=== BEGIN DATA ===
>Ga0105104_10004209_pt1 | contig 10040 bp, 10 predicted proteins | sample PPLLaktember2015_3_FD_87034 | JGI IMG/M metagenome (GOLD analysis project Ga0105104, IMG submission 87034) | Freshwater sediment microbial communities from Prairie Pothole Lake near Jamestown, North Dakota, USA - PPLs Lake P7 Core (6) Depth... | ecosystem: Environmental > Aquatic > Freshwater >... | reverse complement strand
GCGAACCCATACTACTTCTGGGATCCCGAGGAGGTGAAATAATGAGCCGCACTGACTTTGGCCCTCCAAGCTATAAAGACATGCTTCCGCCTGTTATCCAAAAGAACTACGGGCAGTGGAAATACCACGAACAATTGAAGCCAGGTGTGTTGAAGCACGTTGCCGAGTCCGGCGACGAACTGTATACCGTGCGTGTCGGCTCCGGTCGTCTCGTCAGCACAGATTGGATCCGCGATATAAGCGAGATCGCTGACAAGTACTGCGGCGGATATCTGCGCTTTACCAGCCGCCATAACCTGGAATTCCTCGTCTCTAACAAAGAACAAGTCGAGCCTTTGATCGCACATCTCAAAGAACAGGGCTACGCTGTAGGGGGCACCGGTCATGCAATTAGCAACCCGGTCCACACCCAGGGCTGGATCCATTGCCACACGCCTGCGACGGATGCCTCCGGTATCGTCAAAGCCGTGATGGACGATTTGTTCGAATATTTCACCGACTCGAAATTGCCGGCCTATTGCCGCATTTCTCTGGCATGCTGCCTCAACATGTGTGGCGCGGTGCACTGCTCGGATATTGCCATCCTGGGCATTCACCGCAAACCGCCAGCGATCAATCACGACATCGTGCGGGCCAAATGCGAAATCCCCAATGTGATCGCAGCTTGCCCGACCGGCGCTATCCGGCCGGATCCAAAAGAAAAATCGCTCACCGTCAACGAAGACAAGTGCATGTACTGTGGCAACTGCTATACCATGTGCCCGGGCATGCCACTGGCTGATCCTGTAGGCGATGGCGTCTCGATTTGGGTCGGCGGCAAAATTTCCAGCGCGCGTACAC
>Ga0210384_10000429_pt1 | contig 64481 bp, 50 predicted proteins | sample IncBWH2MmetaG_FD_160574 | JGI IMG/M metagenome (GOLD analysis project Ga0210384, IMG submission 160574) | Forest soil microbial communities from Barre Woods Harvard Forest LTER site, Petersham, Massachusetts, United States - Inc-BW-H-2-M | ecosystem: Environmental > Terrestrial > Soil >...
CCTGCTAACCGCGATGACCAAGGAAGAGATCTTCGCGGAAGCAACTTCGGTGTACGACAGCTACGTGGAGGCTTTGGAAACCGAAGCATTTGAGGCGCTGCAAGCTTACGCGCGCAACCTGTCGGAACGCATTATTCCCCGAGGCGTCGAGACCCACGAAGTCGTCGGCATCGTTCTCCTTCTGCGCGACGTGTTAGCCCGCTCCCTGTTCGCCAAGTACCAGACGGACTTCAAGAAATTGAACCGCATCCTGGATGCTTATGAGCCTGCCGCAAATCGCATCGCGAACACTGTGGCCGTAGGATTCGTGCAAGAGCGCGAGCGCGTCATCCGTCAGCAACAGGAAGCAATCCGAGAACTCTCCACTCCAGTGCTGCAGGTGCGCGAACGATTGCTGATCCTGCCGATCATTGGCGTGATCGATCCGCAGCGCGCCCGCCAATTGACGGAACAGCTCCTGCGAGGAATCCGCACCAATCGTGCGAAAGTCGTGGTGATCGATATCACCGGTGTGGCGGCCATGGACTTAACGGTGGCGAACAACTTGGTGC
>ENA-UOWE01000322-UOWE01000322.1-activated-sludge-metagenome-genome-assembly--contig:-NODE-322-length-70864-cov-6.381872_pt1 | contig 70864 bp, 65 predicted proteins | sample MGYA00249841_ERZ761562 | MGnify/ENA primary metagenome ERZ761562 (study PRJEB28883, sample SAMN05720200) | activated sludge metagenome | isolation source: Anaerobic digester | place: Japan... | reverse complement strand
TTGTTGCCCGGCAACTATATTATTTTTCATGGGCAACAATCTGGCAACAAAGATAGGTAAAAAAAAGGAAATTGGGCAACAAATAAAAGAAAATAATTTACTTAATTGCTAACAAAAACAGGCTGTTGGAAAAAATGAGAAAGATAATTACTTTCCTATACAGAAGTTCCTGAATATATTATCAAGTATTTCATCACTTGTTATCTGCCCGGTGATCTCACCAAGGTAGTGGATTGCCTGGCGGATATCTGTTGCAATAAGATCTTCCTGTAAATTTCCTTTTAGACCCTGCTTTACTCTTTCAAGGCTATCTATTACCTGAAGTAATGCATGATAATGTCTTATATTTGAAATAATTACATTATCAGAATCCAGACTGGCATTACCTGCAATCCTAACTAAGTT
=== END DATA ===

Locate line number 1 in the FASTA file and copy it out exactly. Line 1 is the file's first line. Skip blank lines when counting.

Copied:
>Ga0105104_10004209_pt1 | contig 10040 bp, 10 predicted proteins | sample PPLLaktember2015_3_FD_87034 | JGI IMG/M metagenome (GOLD analysis project Ga0105104, IMG submission 87034) | Freshwater sediment microbial communities from Prairie Pothole Lake near Jamestown, North Dakota, USA - PPLs Lake P7 Core (6) Depth... | ecosystem: Environmental > Aquatic > Freshwater >... | reverse complement strand